The Internet is the hypochondriac’s dream. Ten minutes and a headache can convince you that you’re dying – but you’re not. There’s a ton of good information out there, but you have to use it judiciously – and leave the actual diagnosing to an actual doctor.
The Internet is the world’s greatest way of disseminating information. That said, a little knowledge can be a dangerous thing. In this case specifically, the wealth of medical information available on the internet has spawned “cyberchondria” – the tendency to look up your headache and diagnose yourself with a brain tumor. Or to post a vague health complaint on a forum and find yourself inundated with dozens of different “diagnoses” from not-doctors.
Yes, it’s wonderful that there are reliable medical resources on the web. But it is not wonderful to diagnose yourself via these resources, then argue with your doctor’s diagnosis, which was made via examination, testing, and, you know, actual medical knowledge.
Don’t be a cyberchondriac. Here’s how:
Seek Information, Not a Diagnosis
If you are having weird health issues, go ahead and look them up on authentic websites. You can turn toward sites like MayoClinic, WebMD, MedlinePlus and the National Institutes of Health.
Do not go into this expecting to find the final answer to your issue – at best, it may help clarify what’s going on and connect your current symptoms to other things you may not have thought of. This can facilitate a better conversation with a doctor in real life.
When you land on a page about your symptoms, read the “Causes” critically. Don’t ignore possible causes like caffeine, insufficient sleep and acidic foods and immediately jump on TUMOR! OMG!! Because it’s probably not. The reason these reputable sites are reputable is because they are thorough – they list all the possible causes. Now if only they would list the actual probability of each cause…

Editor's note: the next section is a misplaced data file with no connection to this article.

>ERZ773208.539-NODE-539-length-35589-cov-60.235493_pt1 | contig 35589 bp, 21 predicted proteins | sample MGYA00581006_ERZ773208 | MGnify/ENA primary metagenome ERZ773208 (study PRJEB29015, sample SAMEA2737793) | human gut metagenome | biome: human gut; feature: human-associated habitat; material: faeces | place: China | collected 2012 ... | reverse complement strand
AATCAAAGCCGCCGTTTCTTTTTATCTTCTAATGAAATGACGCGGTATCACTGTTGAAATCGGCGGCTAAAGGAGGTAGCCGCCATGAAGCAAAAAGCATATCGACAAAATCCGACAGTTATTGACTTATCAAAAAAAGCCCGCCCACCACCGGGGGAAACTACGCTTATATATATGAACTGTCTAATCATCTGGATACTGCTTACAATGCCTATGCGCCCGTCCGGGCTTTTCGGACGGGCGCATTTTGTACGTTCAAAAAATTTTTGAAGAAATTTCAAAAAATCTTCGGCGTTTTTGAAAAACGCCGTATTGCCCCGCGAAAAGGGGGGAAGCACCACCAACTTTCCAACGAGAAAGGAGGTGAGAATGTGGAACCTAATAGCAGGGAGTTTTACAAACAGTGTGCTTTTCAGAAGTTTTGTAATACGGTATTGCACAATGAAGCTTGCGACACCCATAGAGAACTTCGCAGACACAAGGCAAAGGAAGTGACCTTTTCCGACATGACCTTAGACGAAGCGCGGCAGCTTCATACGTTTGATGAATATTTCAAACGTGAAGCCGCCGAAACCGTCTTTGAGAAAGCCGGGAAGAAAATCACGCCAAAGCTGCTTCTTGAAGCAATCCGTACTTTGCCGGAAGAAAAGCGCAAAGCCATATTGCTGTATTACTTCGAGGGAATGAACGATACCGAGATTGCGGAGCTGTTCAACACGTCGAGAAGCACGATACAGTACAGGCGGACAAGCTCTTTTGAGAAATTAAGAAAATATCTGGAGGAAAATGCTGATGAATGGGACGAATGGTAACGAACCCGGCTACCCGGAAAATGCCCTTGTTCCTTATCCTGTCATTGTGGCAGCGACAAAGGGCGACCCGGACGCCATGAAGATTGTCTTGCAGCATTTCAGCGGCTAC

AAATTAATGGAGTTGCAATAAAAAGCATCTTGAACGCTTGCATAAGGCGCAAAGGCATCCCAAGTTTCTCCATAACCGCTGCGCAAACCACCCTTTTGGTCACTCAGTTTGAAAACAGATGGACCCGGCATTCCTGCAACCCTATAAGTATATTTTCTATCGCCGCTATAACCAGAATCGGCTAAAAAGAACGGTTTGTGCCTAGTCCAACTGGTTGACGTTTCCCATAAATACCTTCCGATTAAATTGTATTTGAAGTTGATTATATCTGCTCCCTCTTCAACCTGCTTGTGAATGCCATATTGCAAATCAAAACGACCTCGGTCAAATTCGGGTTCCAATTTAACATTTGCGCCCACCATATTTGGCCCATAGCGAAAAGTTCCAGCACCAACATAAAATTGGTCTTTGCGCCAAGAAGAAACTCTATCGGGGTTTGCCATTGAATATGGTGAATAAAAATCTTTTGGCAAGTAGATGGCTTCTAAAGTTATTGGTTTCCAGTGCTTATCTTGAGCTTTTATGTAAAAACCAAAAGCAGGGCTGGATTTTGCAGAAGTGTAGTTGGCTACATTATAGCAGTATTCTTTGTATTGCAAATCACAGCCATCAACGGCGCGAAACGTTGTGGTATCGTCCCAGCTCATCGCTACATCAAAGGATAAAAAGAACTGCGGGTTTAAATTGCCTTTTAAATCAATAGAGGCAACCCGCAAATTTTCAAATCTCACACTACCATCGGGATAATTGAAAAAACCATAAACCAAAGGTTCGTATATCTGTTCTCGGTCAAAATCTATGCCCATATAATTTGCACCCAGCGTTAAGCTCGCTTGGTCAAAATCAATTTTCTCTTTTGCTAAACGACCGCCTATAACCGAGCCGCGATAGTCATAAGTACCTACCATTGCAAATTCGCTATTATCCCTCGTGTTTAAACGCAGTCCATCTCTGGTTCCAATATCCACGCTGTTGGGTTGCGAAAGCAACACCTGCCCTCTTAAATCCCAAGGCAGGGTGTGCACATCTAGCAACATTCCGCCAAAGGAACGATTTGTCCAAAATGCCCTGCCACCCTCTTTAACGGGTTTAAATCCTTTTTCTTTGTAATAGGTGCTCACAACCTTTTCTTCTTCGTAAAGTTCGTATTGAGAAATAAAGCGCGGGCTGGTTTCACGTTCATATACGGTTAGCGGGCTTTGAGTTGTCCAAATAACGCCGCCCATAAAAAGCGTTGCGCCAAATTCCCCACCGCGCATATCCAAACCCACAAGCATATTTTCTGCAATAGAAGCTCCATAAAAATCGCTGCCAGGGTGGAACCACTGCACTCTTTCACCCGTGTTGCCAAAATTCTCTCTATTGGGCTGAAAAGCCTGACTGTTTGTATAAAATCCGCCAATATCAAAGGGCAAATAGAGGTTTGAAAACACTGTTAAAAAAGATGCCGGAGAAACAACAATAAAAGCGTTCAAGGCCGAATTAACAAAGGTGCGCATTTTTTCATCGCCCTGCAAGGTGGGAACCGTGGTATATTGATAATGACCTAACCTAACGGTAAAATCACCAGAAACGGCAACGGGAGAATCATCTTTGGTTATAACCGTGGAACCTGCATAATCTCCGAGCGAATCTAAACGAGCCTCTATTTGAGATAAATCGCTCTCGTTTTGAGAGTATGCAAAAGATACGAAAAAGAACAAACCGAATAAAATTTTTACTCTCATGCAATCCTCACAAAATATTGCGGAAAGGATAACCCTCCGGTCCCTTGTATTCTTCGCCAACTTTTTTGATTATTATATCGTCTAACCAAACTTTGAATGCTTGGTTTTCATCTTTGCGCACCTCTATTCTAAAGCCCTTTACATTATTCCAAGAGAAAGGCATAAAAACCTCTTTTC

Don’t Argue With Your Doctor
Once you’ve done your research, go see your doctor. You could always skip the research part and just make the appointment, but the fact that you’re reading this speaks to the fact that you won’t. So print off your checklists and whatever page has convinced you that you have multiple organ failure because this blister won’t go away. Show them to your doctor, describe your symptoms, and submit to the testing.
When the results come back and show that you just need better shoes, take the doctor’s word for it. She has many years of training and experience behind her, she is backed up by modern technology, and that combination doesn’t miss things that are going to kill you today. If you still have nagging doubts, seek a second opinion. From a doctor, not a forum.
Don’t Attempt to Treat Yourself
This one has a caveat – if your symptoms are minor, like the flu or seasonal allergies, feel free to look up some remedies. Drugs.com is a reputable resource that includes all warnings, contraindications and possible interactions. But if you have symptoms that have not yet been diagnosed, don’t do the guesswork yourself. See the doctor.
The availability of prescription drugs from online pharmacies and the popularity of “all natural” remedies is tempting – just cut out the middleman and get right to the treatment! Except ‘no’, don’t. Because everything you put inside you interacts with everything else. Sometimes well, sometimes badly, most of the time neutrally. But that’s why it takes a doctor to decide what treatment is best for you – it’s not a guessing game. You want the most effective, least harmful treatment, and the chances that the one you arbitrarily pick from a list will be the correct one are slim.
Be Your Own Advocate, Not Your Own Doctor
Once your doctor has given you an official diagnosis, you may return to the Internet. Look it up, see what it’s all about. If it’s a chronic condition, there’s probably a foundation with an entire website that can offer coping and lifestyle tips. You might find some alternative treatments and dietary modifications to discuss with your doctor. You might find the stories of other people who have been through it so you know what to expect.
This situation is what the reputable medical information on the Internet is for. It’s for finding out more about your condition, not guessing which condition you have. Knowledge is power – use it for good.